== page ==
A racially tinged comment about my wife — a lesson in forgiveness

I was at a holiday party talking with a friend when I overheard a woman behind me say the name of my wife in a conversation. I naturally started listening in and then realized that the woman, a friendly acquaintance, was talking about Raquel’s ethnicity.

“I’ll tell you what,” said the woman snidely with a laugh, “she looks like a Mexican if you ask me!” (Raquel is Puerto Rican).

I knew the woman took pride in being politically incorrect, but she was now ignorantly using her words to treat the word “Mexican” as an insult. I turned around and said, “Are you sure Raquel looks Mexican? How about our kids? What do they look like to you?”

The woman seemed startled and bizarrely responded: “Oh, I’m sorry. I didn’t realize you were standing there.”

After the party, I told Raquel about it and we did our best to shrug it off, but it kept bothering me. Part of the reason was that we kept running into the woman in social gatherings every once in a while.

I began to notice her dismissiveness toward Raquel. She would either ignore Raquel or chat with her in an aloof and uninterested way. When that happened, the “Mexican” comment from the party emerged from my memory all over again and I felt the anger compounding inside. Jesus’ commands on forgiveness gradually began requiring more of me than I wanted to give.

Peter came to Jesus and asked, ‘Lord, how often shall my brother sin against me, and I forgive him? Up to seven times?’ Jesus said to him, ‘I do not say to you, up to seven times, but up to seventy times seven'” (Matthew 18:21–22).

My frenemy hasn’t sinned against Raquel and me 490 times, but one time was enough. When you add the occasional, low-grade dismissiveness the woman continued to show towards Raquel, it might as well have been 490 times.

This offense was so personal, such an affront to my gentle, kindhearted wife who has taught me so much about the love of Jesus. And because this particular offense has been so much harder to get over, it has taught me so much more about forgiveness than other offenses. Here are a few of the lessons that have come from it.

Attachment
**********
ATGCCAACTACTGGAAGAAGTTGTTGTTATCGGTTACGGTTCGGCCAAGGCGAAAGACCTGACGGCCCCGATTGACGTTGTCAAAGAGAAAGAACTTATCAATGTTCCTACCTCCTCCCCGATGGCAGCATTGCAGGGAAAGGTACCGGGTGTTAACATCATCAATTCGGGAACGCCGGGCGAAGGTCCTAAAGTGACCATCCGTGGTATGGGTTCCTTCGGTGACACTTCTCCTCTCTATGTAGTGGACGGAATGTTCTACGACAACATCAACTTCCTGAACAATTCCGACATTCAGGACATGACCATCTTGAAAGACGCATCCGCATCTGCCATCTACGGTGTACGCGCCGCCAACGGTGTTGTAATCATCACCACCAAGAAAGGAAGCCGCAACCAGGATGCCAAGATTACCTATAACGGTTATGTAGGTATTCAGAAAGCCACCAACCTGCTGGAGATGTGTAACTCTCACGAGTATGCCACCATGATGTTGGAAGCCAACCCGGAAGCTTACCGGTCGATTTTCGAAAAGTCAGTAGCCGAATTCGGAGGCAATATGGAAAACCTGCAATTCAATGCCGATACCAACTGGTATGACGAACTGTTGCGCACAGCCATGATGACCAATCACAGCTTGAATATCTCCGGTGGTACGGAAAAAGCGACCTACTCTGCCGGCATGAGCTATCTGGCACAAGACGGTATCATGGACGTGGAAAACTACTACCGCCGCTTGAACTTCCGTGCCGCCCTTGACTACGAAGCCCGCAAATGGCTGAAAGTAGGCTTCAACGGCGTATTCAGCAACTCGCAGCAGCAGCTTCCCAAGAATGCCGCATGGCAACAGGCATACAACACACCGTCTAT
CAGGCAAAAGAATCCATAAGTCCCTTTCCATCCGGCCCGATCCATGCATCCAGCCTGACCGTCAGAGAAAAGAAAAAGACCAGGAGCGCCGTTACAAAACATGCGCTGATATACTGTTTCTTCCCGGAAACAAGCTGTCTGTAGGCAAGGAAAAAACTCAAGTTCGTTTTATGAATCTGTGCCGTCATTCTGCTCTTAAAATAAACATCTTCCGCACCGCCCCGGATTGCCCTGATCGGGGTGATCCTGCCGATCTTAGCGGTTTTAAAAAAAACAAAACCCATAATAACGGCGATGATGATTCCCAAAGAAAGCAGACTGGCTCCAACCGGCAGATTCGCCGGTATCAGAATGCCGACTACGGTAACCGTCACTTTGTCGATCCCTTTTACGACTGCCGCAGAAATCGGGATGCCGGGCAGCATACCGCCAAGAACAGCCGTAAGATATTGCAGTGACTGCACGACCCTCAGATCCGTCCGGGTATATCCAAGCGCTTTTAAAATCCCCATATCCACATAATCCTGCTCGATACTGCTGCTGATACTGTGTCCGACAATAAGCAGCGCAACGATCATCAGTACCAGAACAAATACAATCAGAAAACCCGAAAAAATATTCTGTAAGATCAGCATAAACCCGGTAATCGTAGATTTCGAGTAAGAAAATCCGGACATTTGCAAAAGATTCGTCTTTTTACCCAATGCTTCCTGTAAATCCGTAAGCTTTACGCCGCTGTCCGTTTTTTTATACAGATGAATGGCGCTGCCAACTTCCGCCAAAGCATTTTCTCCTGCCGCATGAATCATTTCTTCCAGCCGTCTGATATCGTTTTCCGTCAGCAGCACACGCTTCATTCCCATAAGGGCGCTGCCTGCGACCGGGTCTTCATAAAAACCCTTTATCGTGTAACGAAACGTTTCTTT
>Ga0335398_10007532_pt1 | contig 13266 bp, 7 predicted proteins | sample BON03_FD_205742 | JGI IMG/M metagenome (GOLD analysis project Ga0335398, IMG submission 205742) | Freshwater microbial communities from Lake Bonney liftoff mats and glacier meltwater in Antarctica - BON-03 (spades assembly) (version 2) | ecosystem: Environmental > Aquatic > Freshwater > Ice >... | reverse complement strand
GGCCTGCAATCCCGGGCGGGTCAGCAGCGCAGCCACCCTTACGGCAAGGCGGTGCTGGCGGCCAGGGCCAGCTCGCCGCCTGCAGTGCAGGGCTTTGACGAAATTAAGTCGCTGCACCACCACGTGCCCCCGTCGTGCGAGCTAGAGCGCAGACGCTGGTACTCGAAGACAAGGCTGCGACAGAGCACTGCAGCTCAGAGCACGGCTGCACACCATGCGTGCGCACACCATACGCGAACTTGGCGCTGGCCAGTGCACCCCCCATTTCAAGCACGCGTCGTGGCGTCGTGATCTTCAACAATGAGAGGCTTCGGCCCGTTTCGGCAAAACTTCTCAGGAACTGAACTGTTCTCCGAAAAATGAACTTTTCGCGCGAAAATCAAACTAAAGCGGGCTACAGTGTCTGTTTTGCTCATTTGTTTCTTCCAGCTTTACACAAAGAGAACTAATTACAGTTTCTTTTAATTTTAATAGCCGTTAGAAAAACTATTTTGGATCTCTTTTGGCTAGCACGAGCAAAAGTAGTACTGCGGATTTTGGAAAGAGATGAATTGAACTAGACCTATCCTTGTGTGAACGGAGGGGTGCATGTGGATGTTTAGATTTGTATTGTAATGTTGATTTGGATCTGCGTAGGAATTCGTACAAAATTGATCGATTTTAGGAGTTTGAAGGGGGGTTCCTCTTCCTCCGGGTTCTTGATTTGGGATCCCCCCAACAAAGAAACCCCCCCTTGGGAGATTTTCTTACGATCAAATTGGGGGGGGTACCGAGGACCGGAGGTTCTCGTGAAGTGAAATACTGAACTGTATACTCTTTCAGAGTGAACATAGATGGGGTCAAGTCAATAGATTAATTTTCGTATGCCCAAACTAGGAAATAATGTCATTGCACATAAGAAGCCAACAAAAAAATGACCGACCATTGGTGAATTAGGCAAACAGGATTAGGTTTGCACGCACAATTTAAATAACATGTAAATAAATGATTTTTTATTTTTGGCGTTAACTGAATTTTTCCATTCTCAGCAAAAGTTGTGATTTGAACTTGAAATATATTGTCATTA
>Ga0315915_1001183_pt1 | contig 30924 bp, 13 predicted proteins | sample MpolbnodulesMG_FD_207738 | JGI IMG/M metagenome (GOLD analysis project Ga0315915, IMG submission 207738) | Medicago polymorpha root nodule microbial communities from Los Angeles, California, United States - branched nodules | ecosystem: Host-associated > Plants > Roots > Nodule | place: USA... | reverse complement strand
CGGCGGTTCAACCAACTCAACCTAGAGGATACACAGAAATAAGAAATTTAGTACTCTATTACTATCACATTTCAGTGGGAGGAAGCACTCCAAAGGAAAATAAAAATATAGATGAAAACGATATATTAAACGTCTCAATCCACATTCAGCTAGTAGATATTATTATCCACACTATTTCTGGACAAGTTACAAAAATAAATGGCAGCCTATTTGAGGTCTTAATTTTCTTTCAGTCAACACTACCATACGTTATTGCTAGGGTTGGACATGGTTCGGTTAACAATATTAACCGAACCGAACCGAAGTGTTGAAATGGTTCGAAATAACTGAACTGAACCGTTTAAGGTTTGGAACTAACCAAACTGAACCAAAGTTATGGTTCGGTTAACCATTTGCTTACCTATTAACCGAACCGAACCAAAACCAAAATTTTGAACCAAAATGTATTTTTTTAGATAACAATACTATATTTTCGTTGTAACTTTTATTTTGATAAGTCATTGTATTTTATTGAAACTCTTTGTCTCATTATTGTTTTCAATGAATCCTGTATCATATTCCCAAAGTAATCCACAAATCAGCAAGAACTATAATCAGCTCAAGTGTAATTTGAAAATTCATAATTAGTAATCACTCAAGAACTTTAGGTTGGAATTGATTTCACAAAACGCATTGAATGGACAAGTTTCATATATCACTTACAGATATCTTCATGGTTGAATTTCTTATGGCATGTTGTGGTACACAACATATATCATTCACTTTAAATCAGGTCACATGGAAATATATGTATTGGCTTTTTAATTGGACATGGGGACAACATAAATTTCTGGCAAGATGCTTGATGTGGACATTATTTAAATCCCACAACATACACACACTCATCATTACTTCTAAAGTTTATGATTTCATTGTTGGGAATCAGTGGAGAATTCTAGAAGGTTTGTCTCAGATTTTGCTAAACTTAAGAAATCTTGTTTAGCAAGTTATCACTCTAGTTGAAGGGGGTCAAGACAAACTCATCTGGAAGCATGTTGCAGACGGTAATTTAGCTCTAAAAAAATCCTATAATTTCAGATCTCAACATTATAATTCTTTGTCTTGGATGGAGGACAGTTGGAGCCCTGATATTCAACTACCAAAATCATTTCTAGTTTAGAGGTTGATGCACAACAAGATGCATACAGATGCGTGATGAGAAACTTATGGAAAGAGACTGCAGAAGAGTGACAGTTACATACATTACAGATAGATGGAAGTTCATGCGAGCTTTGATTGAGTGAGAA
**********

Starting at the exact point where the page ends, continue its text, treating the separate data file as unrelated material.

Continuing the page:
Unrepentant sin damages relationships and that’s not something I can fix. If there’s someone who has done damage to a relationship and won’t acknowledge what they’ve done, it will limit the degree to which I can be in relationship with them. That’s not unforgiveness — it’s common sense. Jesus told us to “turn the other cheek” if someone slaps us; but He didn’t say that we should go looking to get slapped by abusive people. The safest and smartest thing to do with a “slapper” is to keep a safe distance from them unless the Holy Spirit calls us to a relationship with the person. Even then, we don’t have to tolerate abuse from them.

I need to keep the door open to redemption. It’s possible that an offender will eventually see their wrong, confess it, and ask for forgiveness. We’ve got to keep our hearts tender towards them in the event that they do; otherwise, there will be no room for godly restoration. On my best days, I do that by praying for my offenders and believe that God can bring about a change in them that I can’t. If they let Him do that one day, maybe we can be in relationship as trust is rebuilt. In the meantime, I’m going to believe for their restoration from a distance.

I need to be gracious with myself. It’s possible to forgive someone for something and have to revisit the forgiveness of the offense later. The thing is, people sometimes reoffend in ways that are just like the first time (they sin against us “70 times 7”). We can’t help but remember what they’ve done before and have to forgive them for it all over again. That doesn’t necessarily mean we didn’t forgive them the first time (unless we’ve actually been clinging to bitterness). We’re just dealing with the fact that the offense is part of a pattern of behavior that requires renewed extensions of grace.

Above all, we have to remember how much God has forgiven us — to remember that He gave up His Son so that we could be in relationship with Him. Reckoning with that truth requires humility — facing who we are (including the unflattering parts of ourselves) and being willing to give others the graciousness we need. When we extend that kind of love, we will be able to fearlessly ask God to “forgive us our debts as we forgive our debtors” (Matthew 6:12) and be OK if we can’t be in relationship with those people in the meantime.

Check out my book, “Confessions of a Happily Married Man,” which tells the story of how God has worked in the ordinary (and extraordinary) of my marriage — and how you can see the ways He’s working in yours too.